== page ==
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Africa’s startups to build a stronger ecosystem with local funding

The Africa’s three leading tech entrepreneurship market ,South Africa, Nigeria and Kenya raised the most funding in 2016, like the year before. But this year, the total raised on the continent fell by 30.5% to $129 million, according to data collected by Disrupt Africa, from $185.7 million in 2015.

South Africa saw funding for start ups fall 14.6% to $46.8 million, Nigeria dipped 6% to $46.5 million while Kenya’s startup funding plunged by 78% to $10.5 million. Last year’s numbers for Kenya were skewed by M-Kopa’s $31 million funding.

There’s a silver lining to the data however. At 146, more African startups were funded in 2016 than in 2015.

The other piece of good news is that North Africa is making a comeback. After years of political turmoil, funding for start-ups is slowly reviving in countries like Egypt and Morocco. Fundraising for Egyptian start-ups jumped 105% to $9.7 million, compared to $4.7 million last year. It was the largest increase of any country that saw more than five startups secure investment during the year. Egypt had eight startups funded according to Disrupt Africa.

Ultimately, African startups will need more grassroots support, both from customers and investors. The expansion of interest by local and African diaspora angel investors, through organizations like Omidyar Investments (ABAN), is a promising sign of what’s possible.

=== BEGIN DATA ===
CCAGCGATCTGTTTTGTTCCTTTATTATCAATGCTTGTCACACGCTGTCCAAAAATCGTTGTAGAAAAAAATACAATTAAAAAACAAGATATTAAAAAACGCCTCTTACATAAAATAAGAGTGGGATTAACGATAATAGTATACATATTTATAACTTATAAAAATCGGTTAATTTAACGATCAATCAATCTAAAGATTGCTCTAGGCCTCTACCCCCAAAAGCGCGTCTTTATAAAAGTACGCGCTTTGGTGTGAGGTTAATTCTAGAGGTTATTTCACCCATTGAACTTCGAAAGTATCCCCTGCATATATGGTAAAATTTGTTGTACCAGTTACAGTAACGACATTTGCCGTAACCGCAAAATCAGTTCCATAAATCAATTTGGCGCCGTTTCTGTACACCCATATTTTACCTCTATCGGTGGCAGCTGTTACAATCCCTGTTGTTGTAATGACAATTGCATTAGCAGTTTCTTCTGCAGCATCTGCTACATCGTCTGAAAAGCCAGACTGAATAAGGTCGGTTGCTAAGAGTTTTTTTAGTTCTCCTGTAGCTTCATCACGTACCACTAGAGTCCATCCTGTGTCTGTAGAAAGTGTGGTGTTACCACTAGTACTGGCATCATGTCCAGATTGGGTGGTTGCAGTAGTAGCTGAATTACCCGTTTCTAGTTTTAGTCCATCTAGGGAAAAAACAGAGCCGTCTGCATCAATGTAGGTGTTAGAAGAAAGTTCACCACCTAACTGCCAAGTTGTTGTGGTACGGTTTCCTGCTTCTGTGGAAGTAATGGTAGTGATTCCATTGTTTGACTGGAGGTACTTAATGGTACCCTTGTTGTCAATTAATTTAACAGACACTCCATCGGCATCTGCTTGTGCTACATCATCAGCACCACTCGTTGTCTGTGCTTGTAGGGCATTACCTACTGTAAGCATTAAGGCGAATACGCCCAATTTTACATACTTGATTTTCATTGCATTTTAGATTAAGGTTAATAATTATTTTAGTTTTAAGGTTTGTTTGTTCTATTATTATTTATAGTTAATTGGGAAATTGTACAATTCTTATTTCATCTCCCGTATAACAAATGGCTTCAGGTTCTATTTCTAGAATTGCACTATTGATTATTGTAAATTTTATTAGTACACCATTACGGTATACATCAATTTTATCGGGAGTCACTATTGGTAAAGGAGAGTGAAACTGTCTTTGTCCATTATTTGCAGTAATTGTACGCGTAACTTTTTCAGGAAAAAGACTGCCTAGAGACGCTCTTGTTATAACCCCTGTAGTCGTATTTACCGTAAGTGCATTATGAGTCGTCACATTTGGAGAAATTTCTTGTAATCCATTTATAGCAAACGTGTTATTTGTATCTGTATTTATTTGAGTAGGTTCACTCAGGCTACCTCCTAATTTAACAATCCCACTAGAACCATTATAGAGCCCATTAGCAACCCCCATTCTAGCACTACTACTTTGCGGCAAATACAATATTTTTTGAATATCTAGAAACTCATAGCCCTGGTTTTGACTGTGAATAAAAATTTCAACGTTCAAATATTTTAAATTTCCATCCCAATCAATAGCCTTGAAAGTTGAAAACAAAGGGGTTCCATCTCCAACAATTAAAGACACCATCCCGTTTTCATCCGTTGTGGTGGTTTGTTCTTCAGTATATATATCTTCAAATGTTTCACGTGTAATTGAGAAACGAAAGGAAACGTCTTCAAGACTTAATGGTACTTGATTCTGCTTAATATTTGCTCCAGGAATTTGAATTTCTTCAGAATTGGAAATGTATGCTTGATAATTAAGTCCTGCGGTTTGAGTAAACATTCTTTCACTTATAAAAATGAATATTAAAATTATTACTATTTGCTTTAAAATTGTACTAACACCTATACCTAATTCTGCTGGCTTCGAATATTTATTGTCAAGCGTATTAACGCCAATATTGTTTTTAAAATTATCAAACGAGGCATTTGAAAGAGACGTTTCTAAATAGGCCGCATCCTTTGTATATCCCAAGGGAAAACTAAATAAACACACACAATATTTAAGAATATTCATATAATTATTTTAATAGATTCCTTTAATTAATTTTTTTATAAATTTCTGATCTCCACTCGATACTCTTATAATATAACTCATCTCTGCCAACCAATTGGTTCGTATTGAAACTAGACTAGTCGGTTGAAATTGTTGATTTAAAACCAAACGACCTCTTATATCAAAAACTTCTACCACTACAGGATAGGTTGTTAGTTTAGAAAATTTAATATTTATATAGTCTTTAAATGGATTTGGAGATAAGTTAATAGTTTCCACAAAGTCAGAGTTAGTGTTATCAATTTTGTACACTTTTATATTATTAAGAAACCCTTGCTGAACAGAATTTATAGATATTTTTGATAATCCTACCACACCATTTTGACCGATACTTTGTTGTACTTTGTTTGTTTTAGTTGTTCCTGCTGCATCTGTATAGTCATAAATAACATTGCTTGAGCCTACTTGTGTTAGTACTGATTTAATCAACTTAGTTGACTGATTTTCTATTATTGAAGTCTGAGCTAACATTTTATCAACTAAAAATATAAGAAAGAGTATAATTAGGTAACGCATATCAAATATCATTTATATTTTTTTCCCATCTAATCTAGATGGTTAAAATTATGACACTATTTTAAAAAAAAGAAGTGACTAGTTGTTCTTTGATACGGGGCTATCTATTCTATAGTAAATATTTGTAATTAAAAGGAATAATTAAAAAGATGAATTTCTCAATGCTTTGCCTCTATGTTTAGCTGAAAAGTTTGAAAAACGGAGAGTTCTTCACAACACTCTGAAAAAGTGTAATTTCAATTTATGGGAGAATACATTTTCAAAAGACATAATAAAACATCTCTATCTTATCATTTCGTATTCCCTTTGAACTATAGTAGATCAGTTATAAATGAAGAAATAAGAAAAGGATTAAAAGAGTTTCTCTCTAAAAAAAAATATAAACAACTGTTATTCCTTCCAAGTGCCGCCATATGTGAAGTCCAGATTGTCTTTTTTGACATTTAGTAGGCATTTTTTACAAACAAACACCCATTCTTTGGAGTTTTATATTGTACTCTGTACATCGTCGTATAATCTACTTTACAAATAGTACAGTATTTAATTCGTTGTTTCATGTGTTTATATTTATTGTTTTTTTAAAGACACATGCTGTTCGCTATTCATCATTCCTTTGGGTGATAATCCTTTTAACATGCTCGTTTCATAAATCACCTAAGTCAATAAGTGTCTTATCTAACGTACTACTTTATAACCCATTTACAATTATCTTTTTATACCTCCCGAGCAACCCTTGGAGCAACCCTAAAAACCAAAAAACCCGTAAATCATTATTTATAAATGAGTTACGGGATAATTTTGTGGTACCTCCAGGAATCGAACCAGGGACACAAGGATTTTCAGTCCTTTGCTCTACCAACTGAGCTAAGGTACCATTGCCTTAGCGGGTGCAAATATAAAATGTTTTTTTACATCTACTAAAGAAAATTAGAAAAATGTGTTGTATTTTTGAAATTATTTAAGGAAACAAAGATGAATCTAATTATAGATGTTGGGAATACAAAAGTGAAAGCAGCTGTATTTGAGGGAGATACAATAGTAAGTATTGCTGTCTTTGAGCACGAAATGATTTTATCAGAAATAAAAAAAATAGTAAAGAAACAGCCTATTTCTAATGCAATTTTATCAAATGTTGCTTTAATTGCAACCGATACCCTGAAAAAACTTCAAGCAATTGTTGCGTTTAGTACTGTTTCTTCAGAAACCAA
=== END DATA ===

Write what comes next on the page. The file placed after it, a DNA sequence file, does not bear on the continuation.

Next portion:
Anecdotally, you can see from the press releases and announcements that are made, that much of the later stage funding for the tech ecosystem on the continent comes from outside. Names like Bill & Melinda Gates Foundation and Omidyar Investments and others are backing many of the later stage stars of Africa’s startup scene.

This kind of financial and international-standard validation is a good thing, up to a point. The role of local angels is vital for backing the kinds of early stage ideas that come to fruition when the entrepreneur and the angel investor speak the same language. We don’t mean a local language, but the same market language, where both parties understand the local problems better than can be expected of an outside investor.


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